The Canadian vocal quartet have a rich collection of operatic musical renditions in their wake. Now the multi-platinum band, consisting of Remigio Pereira, Victor Micallef, Fraser Walters and Clifton Murray are venturing in a direction that showcases the depth of their talents as musicians.
Eight tracks on their new album “Under One Sky” are written or co-written by The Tenors. While they have written their own songs before, never has a single album contained so many original tracks. The JUNO-award winning group will also introduce fans to their first ever music video to Lean On Me. Filmed in Vancouver, the video will tell a story and take fans on a visual experience they haven’t yet seen from The Tenors.
Over the past eight years, The Tenors have performed more than 500 concerts and sold almost one million albums worldwide. Their first album is certified double platinum, and their third album, 2012’s Lead With Your Heart, went double platinum and won a 2013 JUNO Award for Adult Contemporary Album of the Year. Their holiday album is certified triple platinum in Canada.
Clifton: We make it about the music and the live performance. That’s where you can really connect with people on a deeper level, opposed to when they see you on TV. When you connect on a live performance that seems to be a bond that sticks.
Clifton: This new album is about the message we want to send out. The response has been extraordinary. We’ve been #1 on iTunes Pop Charts for five days in a row now. It goes to show that as artists, when you look inside yourself and represent yourself truthfully, that’s usually the best way to build a fan base.
Clifford: We agree to disagree.
Fraser: I think it continues to be something that we learn about. No one has the distinct answer. The most important thing is that it’s not a dictatorship, it’s a democracy. We do have heated, creative discussions sometimes, little “mini-battles,” but we’re very proud of what has come out of all of those creative sessions for this album.
Remigio: It takes the group to a whole other level when you get together in a house, lock yourselves up, and write. It’s amazing for musicians to see their offspring go out, and especially to see the fans react the way they do.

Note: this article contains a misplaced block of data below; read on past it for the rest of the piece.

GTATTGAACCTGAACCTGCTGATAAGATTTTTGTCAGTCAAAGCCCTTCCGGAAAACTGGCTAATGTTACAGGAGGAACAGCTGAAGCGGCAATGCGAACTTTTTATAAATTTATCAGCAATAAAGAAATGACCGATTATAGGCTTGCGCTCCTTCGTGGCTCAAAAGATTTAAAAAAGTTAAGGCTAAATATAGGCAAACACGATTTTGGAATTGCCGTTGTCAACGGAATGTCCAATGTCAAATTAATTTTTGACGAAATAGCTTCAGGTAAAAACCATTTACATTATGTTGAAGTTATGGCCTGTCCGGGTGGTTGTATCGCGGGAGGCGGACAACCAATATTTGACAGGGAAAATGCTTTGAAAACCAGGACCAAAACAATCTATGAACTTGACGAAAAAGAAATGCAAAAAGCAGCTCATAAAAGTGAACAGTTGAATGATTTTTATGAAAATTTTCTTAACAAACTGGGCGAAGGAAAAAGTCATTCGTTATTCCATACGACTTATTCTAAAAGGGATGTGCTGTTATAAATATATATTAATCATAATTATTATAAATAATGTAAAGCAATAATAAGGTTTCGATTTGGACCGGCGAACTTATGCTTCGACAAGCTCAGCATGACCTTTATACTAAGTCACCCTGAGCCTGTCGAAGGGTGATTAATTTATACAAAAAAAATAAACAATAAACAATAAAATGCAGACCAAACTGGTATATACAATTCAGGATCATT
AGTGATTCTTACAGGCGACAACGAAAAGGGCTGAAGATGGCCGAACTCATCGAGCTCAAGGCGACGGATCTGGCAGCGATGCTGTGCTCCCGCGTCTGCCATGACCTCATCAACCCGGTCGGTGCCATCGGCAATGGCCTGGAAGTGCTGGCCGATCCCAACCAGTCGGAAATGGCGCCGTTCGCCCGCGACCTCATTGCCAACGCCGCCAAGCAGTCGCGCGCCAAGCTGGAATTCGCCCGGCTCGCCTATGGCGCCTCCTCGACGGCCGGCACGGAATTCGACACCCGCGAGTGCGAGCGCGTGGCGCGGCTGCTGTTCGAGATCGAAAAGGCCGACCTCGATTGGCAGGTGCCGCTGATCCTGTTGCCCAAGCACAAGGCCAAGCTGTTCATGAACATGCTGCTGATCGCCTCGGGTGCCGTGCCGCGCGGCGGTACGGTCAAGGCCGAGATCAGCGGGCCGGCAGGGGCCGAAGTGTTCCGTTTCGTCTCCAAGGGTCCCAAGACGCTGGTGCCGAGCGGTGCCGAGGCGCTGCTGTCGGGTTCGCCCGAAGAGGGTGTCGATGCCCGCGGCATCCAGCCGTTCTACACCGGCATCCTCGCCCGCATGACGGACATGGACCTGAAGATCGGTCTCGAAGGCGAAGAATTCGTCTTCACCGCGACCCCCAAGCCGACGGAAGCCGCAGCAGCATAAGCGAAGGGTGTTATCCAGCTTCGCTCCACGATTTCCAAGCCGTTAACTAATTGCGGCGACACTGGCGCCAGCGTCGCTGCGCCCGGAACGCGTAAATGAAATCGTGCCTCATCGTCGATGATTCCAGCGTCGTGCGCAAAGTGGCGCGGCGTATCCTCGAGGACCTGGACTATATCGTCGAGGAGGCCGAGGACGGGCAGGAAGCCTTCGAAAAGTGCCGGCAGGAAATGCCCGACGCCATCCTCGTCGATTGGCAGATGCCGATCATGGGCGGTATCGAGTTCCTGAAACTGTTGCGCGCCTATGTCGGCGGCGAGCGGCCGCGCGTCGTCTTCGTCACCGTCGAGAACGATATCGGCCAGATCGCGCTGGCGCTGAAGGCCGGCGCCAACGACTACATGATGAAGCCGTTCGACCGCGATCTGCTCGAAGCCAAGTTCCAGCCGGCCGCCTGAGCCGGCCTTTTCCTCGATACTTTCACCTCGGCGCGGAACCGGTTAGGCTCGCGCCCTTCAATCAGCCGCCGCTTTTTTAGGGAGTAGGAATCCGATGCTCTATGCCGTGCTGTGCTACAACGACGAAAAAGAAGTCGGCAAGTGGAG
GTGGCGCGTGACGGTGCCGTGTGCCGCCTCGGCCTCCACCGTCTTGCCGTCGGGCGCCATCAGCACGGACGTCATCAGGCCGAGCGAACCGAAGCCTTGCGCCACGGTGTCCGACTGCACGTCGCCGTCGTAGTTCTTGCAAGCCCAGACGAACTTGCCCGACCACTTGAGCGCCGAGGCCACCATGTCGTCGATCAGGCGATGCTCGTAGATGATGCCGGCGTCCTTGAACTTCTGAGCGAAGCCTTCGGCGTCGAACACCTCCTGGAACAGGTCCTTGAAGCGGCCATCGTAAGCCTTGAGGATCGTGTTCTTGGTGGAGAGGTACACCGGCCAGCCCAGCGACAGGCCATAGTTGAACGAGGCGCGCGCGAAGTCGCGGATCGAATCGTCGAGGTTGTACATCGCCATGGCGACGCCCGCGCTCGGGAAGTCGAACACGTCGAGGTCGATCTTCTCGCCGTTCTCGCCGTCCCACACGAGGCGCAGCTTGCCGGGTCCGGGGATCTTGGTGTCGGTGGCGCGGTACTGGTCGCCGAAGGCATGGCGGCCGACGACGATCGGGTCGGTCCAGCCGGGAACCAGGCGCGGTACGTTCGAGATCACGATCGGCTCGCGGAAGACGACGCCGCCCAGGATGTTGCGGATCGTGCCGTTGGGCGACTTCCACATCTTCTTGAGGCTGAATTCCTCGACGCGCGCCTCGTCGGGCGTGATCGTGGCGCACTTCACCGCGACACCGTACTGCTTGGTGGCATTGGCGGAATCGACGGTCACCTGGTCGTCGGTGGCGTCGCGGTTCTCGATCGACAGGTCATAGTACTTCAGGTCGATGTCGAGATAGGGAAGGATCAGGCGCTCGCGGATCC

Remigio: [laughing] We birth each one through the canal of our experience.
Victor: We’re not a regular singing group. We sing, we do our thing, but we’re also songwriters. In this album, we embraced it. With that, you need to tell a story. We’re doing Lean on Me because it’s a beloved song but it’s also our interpretation of the song. There is one of part of the song that is entirely new. We want to show the world that we’re a band, we’re creative people and we’re not just singers. We want to show [those aspects] in the next chapter of The Tenors by using video.
Clifton: It’s important to have a ritual and connect. Ours is to get in a circle and connect with eachother and remind ourselves that for someone in that audience it could be their first, or it could be their last Tenors concert. It gives you a real sense of responsibility to treat each show like it could be your last as well. We give the best performance we possibly can.
Fraser: I don’t know if I’ve ever said before that I like riding motorcycles.
Victor: I also don’t know if I’ve ever said this before, but once for some pocket money growing up I had to deliver Avon for my mom. It was really embarrassing.
R: Look up Solfeggio frequency.
Clifton: I have a dying wish to squirrel jump, which is very dangerous and I could die doing it. I want to soar down the side of a mountain and use my arms as wings. As a child I used to always dream about flying.
The Tenors kick off a 70-city North American tour in September, including stadium shows in Canada. Visit www.tenorsmusic.com for concert listings.